Paul Theroux noted that the English had a facile summary for every part of their small island – The Highlands were ‘breath-taking’, the Cotswolds ‘charming’ the Midlands ‘ghastly’ and so forth. The the strange and terrible place now found a place on that glib list.
And then there was Newcastle. Improbably handsome French hair care product model David Ginola and rubber-limbed Colombian Faustino Asprilla had come and gone without any negative headlines, but now the city was about to welcome Mr Sophisticated himself, Ruud Gullit. ‘How will he fit in up there,’ A Dutch journalist asked me on the phone, ‘He is used to London, Milan, Amsterdam. Newcastle is, well… It is not cultural.’ I asked him when he had last been in Newcastle. ‘Never. I have never been,’ he said without any indication that might somehow have compromised his judgement.
Newcastle was rated favourite UK destination city by the distinctly upmarket Conde Nast Traveller, but what impressed the stylish inhabitants of Vogue House, had little impact on Gullit’s girlfriend, Estelle. She told Hello! that she would not be joining Ruud on Tyneside because there were ‘no apartments nice enough’ in the city. In London heads nodded, of course there weren’t. Cue images of the Jarrow March and the theme from When the Boat Comes In. Ruud meanwhile was compelled to live in the squalor of Malmaison and jet back to Amsterdam to comfort her. It was Andrea Emerson all over again.
Gullit’s era of sexy football St James’ Park came to a quick and acrimonious end. After he left the Dutchman raised what would soon become another oft repeated notion: that to play for, or coach Newcastle United was to be subjected to such intense scrutiny it was more or less unbearable. Why would this be? Well, plainly because as Dame Edna Everage once said of Australia’s obsession with sport ‘There is nothing intellectual in our country to distract them from it.’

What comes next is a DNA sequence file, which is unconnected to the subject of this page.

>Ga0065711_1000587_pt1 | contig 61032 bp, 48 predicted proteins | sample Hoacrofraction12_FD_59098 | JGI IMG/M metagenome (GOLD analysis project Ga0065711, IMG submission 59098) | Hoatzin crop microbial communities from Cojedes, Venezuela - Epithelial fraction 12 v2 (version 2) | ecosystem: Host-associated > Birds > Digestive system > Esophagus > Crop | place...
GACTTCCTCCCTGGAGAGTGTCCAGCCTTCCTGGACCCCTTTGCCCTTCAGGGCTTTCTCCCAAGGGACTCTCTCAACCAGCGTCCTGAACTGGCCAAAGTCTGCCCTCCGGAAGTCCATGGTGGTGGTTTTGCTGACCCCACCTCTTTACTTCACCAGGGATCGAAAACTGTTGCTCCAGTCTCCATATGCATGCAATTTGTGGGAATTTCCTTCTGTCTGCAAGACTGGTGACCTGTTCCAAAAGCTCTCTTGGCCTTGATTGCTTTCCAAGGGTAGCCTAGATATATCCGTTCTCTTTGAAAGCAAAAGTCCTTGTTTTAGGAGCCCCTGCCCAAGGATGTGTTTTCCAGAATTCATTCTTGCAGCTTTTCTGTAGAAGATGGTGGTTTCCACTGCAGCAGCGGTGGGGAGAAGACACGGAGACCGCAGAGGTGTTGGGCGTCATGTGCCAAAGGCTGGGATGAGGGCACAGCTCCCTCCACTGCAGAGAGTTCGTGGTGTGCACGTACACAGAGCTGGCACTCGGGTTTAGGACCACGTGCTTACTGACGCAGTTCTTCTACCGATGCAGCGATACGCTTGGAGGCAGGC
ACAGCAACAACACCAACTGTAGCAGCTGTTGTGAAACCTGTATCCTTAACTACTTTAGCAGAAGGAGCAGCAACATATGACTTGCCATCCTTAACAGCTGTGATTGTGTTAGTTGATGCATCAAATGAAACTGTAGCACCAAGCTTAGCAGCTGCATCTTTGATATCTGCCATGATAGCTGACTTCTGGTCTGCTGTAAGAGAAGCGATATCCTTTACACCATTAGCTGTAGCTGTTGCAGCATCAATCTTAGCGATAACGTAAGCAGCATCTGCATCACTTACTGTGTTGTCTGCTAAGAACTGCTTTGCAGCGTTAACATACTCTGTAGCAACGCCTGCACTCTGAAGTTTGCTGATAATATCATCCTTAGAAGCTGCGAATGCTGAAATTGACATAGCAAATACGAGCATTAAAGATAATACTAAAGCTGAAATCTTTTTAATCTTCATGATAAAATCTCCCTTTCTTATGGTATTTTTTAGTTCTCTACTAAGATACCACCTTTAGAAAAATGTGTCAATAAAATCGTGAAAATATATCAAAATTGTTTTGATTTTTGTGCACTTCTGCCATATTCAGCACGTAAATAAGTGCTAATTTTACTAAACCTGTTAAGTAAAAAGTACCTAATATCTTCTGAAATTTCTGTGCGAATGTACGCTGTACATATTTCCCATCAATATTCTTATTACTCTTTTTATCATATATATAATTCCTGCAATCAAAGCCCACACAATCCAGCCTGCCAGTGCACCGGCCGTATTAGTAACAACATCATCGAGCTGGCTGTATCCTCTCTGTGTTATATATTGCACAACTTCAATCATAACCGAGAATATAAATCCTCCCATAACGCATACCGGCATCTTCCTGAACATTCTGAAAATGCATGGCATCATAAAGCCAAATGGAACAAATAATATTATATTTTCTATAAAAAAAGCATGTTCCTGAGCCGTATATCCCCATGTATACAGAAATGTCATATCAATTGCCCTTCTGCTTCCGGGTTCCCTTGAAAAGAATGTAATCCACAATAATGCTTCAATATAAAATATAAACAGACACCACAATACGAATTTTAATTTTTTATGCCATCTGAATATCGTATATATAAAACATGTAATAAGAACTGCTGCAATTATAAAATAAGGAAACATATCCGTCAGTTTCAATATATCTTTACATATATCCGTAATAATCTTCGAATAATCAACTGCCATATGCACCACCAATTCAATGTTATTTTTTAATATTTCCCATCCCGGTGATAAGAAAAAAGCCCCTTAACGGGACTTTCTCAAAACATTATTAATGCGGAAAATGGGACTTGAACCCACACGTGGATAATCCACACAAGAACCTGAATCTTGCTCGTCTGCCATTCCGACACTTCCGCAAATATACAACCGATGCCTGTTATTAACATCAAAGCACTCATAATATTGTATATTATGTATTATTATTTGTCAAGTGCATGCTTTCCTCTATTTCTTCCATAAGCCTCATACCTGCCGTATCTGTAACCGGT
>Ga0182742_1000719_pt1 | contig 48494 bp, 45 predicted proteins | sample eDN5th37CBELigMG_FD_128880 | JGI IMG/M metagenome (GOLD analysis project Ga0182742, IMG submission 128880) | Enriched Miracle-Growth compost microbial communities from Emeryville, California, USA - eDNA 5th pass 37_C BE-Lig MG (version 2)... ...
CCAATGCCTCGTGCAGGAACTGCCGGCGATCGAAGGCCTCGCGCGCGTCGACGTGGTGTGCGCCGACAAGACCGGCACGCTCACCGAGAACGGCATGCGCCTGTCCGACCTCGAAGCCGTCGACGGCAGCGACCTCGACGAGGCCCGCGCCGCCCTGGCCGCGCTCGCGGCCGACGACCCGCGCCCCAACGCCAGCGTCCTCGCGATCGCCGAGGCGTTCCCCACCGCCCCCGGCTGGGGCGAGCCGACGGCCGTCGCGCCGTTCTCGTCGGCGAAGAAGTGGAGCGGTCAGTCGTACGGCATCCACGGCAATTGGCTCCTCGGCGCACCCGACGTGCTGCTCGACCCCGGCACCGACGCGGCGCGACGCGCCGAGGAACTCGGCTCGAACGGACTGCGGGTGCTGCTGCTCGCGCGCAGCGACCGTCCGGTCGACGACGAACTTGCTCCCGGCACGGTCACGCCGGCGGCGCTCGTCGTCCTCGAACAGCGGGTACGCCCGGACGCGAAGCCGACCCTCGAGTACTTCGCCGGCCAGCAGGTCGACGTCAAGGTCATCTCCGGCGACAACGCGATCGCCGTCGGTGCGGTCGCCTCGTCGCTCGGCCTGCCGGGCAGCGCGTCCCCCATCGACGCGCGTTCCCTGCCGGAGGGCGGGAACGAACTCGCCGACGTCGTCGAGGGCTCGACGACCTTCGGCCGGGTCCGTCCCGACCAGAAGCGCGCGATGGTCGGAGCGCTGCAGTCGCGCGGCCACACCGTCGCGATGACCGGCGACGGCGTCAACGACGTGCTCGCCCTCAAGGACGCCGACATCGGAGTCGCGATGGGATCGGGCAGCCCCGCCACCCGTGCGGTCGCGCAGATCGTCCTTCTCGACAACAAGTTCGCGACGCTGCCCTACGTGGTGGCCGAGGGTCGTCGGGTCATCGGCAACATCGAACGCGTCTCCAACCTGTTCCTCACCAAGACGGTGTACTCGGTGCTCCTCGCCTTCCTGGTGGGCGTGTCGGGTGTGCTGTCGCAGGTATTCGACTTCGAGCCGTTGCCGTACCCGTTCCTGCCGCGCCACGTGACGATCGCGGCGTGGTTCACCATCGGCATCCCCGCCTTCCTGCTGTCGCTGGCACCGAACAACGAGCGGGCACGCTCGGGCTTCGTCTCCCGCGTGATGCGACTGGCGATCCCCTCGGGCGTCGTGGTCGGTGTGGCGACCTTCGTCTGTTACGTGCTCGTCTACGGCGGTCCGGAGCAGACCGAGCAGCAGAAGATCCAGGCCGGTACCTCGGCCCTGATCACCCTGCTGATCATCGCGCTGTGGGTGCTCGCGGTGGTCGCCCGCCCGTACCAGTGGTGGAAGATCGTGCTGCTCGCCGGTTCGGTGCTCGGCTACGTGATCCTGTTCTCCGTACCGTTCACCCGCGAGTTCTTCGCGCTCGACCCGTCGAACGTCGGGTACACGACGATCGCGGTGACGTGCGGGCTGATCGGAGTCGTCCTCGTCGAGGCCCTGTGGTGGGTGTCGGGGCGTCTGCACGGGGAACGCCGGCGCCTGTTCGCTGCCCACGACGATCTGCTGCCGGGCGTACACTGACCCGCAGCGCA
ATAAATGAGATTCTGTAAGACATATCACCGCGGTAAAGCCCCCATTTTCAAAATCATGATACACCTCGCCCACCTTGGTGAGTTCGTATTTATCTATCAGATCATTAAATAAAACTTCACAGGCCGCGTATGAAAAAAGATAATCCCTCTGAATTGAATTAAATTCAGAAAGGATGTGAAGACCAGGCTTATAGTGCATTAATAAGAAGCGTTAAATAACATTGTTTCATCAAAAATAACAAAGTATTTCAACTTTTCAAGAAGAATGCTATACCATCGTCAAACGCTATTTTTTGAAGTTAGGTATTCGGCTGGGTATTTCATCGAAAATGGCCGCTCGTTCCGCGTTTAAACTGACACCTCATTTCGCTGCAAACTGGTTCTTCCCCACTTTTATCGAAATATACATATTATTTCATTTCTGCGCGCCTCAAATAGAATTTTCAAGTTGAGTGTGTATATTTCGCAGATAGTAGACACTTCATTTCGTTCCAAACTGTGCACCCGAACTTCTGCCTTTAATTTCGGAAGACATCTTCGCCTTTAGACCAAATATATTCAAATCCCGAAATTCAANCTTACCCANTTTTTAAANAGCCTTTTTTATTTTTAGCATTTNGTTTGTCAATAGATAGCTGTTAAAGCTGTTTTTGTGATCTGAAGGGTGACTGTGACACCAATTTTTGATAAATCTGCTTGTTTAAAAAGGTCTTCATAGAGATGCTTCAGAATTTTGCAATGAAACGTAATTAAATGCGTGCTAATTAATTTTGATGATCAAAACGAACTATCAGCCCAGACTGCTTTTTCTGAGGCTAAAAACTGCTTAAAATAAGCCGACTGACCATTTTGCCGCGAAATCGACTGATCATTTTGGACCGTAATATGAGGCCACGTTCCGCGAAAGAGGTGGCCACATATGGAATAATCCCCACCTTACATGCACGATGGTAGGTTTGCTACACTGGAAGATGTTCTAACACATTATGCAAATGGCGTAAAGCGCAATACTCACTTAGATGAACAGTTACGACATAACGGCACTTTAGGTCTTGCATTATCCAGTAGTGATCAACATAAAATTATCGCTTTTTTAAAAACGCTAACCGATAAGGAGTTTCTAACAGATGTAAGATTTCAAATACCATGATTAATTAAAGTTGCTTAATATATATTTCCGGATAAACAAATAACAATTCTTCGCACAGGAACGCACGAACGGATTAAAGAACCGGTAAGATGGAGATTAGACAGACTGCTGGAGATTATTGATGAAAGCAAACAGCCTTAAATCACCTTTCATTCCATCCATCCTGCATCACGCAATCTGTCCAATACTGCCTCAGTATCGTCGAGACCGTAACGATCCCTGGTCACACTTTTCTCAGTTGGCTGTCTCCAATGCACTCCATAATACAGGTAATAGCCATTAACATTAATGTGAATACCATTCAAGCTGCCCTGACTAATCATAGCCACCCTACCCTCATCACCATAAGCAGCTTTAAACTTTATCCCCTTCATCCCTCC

The notion was subsequently confirmed by Jermaine Jenas who described playing for Newcastle as ‘like living in a goldfish bowl’. The midfielder denied having said any such thing (‘I actually loved my time in Newcastle, really enjoyed it. The people up there were fantastic’), but his view - whether he expressed it or not - was quickly backed up by two former team mates. Kieron Dyer said, ‘It is like living in a fishbowl though, up there’ and former Man United player Nicky Butt explained, ‘[Newcastle] is not like Manchester or London where you can get lost. There are only four or five bars the lads go to so everyone knows where you are going to be.’
Oddly enough a similar criticism was soon to be levelled at Manchester by Carlos Tevez who said ‘There is nothing to do [In Manchester]. There’s two restaurant and everything is small….It rains all the time, you can’t go anywhere.’
Yet while the newspapers listened to Jenas and Andrea Emerson nobody seemed to care what Tevez said. And that brings us to the nub. Because ultimately none of this is actually the players or their wives’ fault. Their words are only taken seriously when they bolster some already existing prejudice. That the Spanish international Gaizka Mendieta turned down a move to Barcelona to carry on playing for Middlesbrough and continued living in Yarm for five years following his retirement saying, ‘I love the people, I love living in the area’ was barely commented upon, but when Gael Givet remarked of his time at Ewood Park ‘If left alone in Blackburn, I’d have hanged myself’ the Daily Mail (yes them again) gleefully splashed it all over the back page.
It is a belief commonly held that the media shapes national opinion. In reality – as Lord Northcliffe’s futile campaigns to destroy Lloyd George conclusively proved 100 years ago – it only panders to it. In the minds of many, most of the North is grim, dark, rainy and terrible and always will be, no matter what Juninho says.